Homer is right to fear social media as a stupid white man, the holes it reveals leads to rabbits, not donuts, though they do come in handy in the episode, and not only because it’s the best way to present evidence to Police Chief Wiggum. He also ridicules Homer, as one of the misguided regular people try to solve crimes. The silly notion amuses Wiggum even though he is one of them. A regular guy who wants to get to the bottom of crimes, real crimes. This works on two levels because the top cop in Springfield is renowned as incompetent, and feels perfectly suited to the kinds of people whose indulgences he craves.

Marge is, as ever, the most enabling mother in Springfield, USA, and her very first act is a moment of pre-emptive comic brilliance, stuffing a sax into Lisa’s mouth before a correction can be made. Bart’s concern is truly moving, worrying about Moe in Homer’s absence. But the family gives up the couch to the primary group of secondary characters: Miss Hoover, Gil, Drederick Tatum, Sideshow Mel, Comic Book Guy, and ultimately Superintendent Chalmers. With a no-bad-idea policy, they are free to sink to the worst conclusions, and feed themselves into the same frenzies any unchecked information peddler can muster.

To be fair, the very first solution Homer comes up with is a rabbit hole worth chasing. Prairie dogs are far more “Instagramable,” and look cute in baby clothes, but slow-and-steady is no strategy in a rush to judgment. Homer completely surrenders to the social media influencers, taking cooking tips off TikTok, and swooning over “likes.”

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The protests are wonderfully ambiguous, both in-your-face and whatever-you-prefer, the small group of disgruntled truth-seekers is forever wordy. “We can’t be more emphatic,” they chant. “We think Leonard’s in your attic.” As they hold up signs like “What the Shell happened,” “What did Zoo know,” and “Is there a bathroom I could use.”

Skinner’s wedding song, an abstract takeoff of the essence of Sam Cooke’s “Wonderful World,” is a conspiratorial pleasure. It is a rallying cry for flat-earthers, and yet so touching. All the singer knows is “I love you, and there’s microchips in Charleston Chews,” but we would follow him down any aisle. The kickoff line, however, is subversively frightening, as the Superintendent of the town’s entire school system proudly proclaims he doesn’t know any history.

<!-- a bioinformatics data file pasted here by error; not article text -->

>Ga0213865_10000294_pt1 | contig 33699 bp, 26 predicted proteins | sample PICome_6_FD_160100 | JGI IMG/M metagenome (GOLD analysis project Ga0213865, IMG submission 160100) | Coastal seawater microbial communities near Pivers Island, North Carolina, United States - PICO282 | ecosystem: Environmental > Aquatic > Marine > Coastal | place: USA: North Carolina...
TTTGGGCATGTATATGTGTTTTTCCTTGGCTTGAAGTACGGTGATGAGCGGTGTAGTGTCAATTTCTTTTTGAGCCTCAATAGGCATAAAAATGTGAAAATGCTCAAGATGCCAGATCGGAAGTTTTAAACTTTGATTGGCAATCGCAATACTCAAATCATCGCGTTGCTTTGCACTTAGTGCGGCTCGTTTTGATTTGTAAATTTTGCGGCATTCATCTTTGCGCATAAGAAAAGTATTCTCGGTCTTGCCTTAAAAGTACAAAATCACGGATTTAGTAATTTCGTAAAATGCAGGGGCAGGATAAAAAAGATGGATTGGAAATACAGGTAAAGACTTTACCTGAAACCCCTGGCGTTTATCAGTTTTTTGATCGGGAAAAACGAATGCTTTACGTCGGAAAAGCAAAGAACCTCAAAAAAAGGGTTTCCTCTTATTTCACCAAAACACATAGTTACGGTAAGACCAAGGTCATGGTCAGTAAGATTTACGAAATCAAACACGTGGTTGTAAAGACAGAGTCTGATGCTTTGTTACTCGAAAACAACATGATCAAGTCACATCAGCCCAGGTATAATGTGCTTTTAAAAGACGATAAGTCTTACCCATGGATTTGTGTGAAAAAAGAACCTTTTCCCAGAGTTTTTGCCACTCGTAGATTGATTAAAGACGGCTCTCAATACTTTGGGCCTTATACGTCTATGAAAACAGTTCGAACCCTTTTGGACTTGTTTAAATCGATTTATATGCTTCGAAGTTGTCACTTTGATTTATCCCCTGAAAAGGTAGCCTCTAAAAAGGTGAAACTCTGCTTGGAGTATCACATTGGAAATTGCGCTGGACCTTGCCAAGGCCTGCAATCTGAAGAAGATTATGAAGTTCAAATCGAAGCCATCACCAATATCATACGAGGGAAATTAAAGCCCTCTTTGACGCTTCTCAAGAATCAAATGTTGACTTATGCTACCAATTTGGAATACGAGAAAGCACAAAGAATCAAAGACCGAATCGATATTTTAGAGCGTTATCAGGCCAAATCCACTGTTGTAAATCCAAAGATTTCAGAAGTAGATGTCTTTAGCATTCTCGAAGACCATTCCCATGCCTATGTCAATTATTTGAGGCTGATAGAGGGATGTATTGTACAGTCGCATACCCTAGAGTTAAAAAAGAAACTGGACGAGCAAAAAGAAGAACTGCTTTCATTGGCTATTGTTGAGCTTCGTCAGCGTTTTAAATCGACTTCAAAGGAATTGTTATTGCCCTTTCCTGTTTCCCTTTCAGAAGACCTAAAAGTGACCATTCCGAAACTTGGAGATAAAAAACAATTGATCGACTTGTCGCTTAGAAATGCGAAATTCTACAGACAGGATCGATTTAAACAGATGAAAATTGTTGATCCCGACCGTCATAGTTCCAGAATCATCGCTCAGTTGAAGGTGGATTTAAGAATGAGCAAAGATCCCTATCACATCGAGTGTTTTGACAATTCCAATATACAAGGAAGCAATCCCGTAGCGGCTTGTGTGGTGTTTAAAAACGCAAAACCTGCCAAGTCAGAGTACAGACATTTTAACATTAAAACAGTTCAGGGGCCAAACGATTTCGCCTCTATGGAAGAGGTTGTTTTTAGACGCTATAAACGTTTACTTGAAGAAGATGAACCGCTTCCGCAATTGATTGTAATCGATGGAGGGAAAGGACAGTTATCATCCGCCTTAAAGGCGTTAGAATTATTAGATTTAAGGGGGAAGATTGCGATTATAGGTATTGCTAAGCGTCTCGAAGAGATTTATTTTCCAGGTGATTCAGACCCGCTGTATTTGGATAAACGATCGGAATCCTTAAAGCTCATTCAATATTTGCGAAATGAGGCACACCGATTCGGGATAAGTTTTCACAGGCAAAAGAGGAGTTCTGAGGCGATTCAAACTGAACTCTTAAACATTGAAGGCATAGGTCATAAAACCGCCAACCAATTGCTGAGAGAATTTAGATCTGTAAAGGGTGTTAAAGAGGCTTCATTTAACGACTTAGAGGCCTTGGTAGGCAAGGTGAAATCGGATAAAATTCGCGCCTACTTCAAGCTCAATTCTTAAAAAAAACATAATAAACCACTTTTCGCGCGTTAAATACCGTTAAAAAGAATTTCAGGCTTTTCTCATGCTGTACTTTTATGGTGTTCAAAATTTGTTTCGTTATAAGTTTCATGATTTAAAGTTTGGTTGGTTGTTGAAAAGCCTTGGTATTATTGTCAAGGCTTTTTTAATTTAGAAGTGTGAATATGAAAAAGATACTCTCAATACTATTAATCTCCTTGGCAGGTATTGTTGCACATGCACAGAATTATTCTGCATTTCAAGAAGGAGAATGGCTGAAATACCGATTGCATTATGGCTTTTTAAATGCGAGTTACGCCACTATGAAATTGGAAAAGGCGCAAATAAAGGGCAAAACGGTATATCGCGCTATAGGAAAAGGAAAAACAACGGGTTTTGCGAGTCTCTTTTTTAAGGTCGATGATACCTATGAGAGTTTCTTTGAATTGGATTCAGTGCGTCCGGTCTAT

Some new developments are revealed over the course of the caper. Miss Hoover and Gil exchange surreptitious vows aboard the Springfield Ferry, probably the closest thing they could find to International Waters since the Sea Captain didn’t join the paranoid cabal in their amphibian piracy. The Simpsons also plumbs their own mythology for self-referential pot shots, and hopeful conclusions. “Disney Returns Fox: ‘It’s Good to Feel Clean Again,’” reads the headline in The Springfield Shopper, and we see the birth of a future legend. There will come a day when someone points at this headline and laughs, probably more than they laughed at the episode itself, at least uproariously.

If you’re a lizard person watching this, “Habeas Corpus” may feel lukewarm in its comedy and tepid in its commentary, but this is due to its surprisingly subdued presentation. Every line is witty, and the setup is ridiculously brilliant in its skewering of the communities which cycle around fake news and ad hoc conjecture. Villainy is thwarted by armchair detectives who finally get off the couch, but Homer could have solved it sitting down. Clever more than comic, The Simpsons season 34 opener provides chuckles in a nuanced offering which is less than classic.


4 out of 5